Pantanal swamp turtle (Acanthochelys macrocephala)

Pantanal swamp turtle close up of head
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Pantanal swamp turtle fact file

Pantanal swamp turtle description

GenusAcanthochelys (1)

Discovered as recently as 1984, the Pantanal swamp turtle is the largest turtle species of its genus. The head is extremely wide and ends in a blunted snout, with two small barbels on the chin. Colouration of the limbs, neck and head is dark greyish-brown above, contrasted with cream or yellow below. The domed shell is broad and oval, with large dark brown or blackish brown scutes on the upperside, and yellow scutes underneath (2). Hatchlings resemble the adult, but possess orange-red spots on the upper and lower parts of the shell and on the sides of the neck (3).

Also known as
Big-headed Pantanal swamp turtle.
Platemys macrocephala.
Length: 23.5 cm (2)

Pantanal swamp turtle biology

A little-known species, in the wild the Pantanel swamp turtle mainly feeds upon snails, crushing the shells between the horny plates that line its jaws. In captivity, however, it will readily take fish and other animal flesh (2). Unlike some turtles, which can protect their head by withdrawing it straight back inside the shell, the Pantanal swamp turtle is only capable of turning its neck to the side, thereby concealing its head just under the front lip of the shell (5).

The Pantanal swamp turtle nests from April to May, at the end of the rainy season when the flood waters begin to recede. The female lays a clutch of four to eight round, hard-shelled eggs, which hatch after around six months (3).


Pantanal swamp turtle range

The Pantanal swamp turtle is found in the upper Rio Paraguay drainage, running from south-western Mato Grosso, Brazil, to Paraguay (2) (3). This drainage forms part of the Pantanal swamplands, the largest wetland in the world (4), as well as part of the Chaco region of Paraguay (2) (3). In addition, this species occurs in the upper Rio Mamoré drainage in central Bolivia (2) (3).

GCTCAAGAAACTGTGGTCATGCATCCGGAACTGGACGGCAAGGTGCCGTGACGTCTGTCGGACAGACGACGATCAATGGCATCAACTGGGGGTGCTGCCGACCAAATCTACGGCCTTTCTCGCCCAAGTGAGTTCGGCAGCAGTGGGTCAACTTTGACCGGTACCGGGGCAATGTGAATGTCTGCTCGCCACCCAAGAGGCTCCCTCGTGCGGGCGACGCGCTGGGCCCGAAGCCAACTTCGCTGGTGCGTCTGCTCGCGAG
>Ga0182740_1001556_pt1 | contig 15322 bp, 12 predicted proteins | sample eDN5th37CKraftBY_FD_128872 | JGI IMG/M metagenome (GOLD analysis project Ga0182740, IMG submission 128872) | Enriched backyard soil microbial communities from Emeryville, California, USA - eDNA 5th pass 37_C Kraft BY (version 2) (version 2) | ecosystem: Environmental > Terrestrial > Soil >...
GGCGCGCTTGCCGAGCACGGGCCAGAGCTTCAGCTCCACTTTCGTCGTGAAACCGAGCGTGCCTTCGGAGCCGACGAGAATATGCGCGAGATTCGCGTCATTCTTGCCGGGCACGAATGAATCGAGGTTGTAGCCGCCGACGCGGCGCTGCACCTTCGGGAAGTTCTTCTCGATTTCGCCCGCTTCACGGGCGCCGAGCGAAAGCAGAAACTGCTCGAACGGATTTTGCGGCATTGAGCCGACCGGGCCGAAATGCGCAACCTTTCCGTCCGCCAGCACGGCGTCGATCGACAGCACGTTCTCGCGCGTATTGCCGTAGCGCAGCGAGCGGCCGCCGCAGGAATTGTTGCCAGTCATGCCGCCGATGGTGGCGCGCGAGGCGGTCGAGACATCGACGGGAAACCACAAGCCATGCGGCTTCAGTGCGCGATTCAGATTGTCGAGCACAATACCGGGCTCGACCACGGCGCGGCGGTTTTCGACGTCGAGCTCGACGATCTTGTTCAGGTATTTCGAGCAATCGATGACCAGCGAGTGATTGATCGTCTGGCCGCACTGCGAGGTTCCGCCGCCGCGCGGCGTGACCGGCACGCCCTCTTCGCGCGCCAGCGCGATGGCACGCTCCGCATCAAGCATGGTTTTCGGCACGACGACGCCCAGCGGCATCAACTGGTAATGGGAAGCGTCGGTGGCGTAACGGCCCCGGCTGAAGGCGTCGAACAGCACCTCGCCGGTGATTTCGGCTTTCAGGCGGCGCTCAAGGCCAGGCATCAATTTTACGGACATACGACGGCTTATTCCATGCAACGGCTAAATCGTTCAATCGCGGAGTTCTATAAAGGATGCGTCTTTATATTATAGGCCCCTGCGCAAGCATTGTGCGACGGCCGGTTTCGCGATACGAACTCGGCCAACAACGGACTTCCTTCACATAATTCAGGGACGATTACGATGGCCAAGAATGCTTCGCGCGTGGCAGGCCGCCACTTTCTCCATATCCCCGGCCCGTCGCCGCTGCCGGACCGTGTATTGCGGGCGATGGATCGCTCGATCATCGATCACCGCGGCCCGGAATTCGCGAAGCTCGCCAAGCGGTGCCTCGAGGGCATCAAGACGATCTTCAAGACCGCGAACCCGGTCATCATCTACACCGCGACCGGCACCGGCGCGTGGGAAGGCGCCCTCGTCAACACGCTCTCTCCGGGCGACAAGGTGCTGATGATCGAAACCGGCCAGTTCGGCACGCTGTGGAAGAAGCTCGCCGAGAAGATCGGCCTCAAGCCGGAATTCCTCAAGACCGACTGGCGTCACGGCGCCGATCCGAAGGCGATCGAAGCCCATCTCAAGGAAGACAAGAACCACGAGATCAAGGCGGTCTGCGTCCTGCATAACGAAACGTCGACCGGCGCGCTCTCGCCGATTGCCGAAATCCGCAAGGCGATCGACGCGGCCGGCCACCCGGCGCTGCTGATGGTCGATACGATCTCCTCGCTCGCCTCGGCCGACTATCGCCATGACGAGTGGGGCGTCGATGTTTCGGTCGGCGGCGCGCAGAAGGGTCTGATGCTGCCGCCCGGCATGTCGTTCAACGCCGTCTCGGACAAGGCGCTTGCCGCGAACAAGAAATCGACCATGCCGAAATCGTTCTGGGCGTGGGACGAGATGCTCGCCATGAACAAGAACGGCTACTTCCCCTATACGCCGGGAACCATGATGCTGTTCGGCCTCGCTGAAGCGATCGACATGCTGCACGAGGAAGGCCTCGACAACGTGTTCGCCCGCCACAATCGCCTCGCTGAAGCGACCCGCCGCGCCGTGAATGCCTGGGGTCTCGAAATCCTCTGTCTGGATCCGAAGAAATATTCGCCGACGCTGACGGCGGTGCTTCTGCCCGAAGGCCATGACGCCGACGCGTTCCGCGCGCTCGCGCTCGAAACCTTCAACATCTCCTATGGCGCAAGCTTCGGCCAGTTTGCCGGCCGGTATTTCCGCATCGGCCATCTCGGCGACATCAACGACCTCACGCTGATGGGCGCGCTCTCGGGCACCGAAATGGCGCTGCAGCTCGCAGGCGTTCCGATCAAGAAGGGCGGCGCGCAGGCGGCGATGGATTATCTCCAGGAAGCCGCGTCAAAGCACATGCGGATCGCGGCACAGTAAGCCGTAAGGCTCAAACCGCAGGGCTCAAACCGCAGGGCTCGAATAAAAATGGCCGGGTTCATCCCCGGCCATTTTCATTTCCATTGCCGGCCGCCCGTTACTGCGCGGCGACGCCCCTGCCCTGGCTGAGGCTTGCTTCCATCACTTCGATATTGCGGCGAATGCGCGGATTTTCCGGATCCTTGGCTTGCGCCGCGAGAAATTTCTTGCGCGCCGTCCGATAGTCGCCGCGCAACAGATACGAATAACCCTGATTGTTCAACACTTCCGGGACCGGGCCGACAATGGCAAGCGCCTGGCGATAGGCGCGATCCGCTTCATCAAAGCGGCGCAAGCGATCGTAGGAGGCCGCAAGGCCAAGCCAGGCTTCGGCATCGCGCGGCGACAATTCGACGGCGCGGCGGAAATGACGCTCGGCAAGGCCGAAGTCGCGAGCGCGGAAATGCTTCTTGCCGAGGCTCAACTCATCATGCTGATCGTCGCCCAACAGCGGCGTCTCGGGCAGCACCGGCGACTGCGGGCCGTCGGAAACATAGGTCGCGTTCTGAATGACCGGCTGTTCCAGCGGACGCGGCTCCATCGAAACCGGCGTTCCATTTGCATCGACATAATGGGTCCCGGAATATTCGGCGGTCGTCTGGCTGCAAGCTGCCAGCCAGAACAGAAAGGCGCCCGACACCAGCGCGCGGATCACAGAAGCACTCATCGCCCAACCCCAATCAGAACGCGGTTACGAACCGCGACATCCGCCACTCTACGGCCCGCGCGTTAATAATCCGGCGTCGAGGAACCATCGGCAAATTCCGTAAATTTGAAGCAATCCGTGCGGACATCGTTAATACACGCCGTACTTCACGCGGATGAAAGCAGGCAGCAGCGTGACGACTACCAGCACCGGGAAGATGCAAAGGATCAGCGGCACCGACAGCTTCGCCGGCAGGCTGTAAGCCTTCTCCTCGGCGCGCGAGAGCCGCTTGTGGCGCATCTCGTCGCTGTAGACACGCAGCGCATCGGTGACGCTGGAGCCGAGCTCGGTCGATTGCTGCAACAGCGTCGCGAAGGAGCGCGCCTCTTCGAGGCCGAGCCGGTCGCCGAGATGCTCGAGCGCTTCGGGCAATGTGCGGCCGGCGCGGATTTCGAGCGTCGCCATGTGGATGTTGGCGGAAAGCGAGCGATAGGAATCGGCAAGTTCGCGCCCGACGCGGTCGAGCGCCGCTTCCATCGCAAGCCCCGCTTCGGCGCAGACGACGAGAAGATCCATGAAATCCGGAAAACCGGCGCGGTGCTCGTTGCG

Pantanal swamp turtle habitat

Within the Pantanal swamplands, the Pantanal swamp turtle inhabits marshes and slow-flowing streams, while in the Rio Mamoré, it is found in shallow rivulets off the main river channel (2).


Pantanal swamp turtle status

Classified as Near Threatened (NT) on the IUCN Red List (1).

IUCN Red List species status – Near Threatened


Pantanal swamp turtle threats

Pantanal swamp turtles are imported in low numbers into the USA for the pet trade (6), and while this is unlikely to be having a severe impact on the population, the current lack of regulation and monitoring means that it could become a problem in the future. In addition, because this species has specific habit requirements, it is particularly vulnerable to detrimental human activities (7), as well as the influence of climate change (8).


Pantanal swamp turtle conservation

While there are currently no specific conservation measures in place for the Pantanal swamp turtle (1), its range falls within the World Heritage Pantanal Conservation Complex, a cluster of four protected areas with a total area of 187,818 hectares, located in the south-west of Mato Grosso, Brazil (4).

View information on this species at the UNEP World Conservation Monitoring Centre.

Find out more

To learn more about turtle conservation visit:



Authenticated (14/03/2009) by Anders G..J. Rhodin, M.D. Chair, IUCN/SSC Tortoise and Freshwater Turtle Specialist Group; Director, Chelonian Research Foundation; Editor, Chelonian Conservation and Biology; Co-Chair, Turtle Conservation Fund.;;



Fleshy projections near the mouth of some aquatic vertebrates.
The large, bony plates or scales on the upper or lower shell of a turtle or tortoise.


  1. IUCN Red List (February, 2009)
  2. Rhodin, A.G.J., Mittermeier, R.A. and McMorris, J.R. (1984) Platemysmacrocephala, a new species of chelid turtle from central Bolivia and the Pantanal Region of Brazil. Herpetologica, 40: 38 - 46. Available at:
  3. Turtles of the World (February, 2009)
  4. UNESCO - World Heritage (February, 2009)
  5. Moll, D. (2004) The Ecology, Exploitation, and Conservation of River Turtles. Oxford University Press US, New York.
  6. Telecky, T.M. (2001) United States import and export of live turtles and tortoises. Turtle and Tortoise Newsletter, 4: 8 - 13. Available at:
  7. IUCN. (1991) Tortoises and Freshwater Turtles: An Action Plan for their Conservation. IUCN, Gland, Switzerland.
  8. Junk, W.J., Da Cunha, C.N., Wantzen, K.M., Petermann, P., Strüssmann, C., Marques, M.I. and Adis, J. (2006) Biodiversity and its conservation in the Pantanal of Mato Grosso, Brazil. Aquatic Sciences, 68: 278 - 309.

Image credit

Pantanal swamp turtle close up of head  
Pantanal swamp turtle close up of head

© Anders G.J. Rhodin, M.D.

Anders G.J. Rhodin, M.D.
168 Goodrich St
MA 01462
United States of America
Tel: +1 (978) 582-9668


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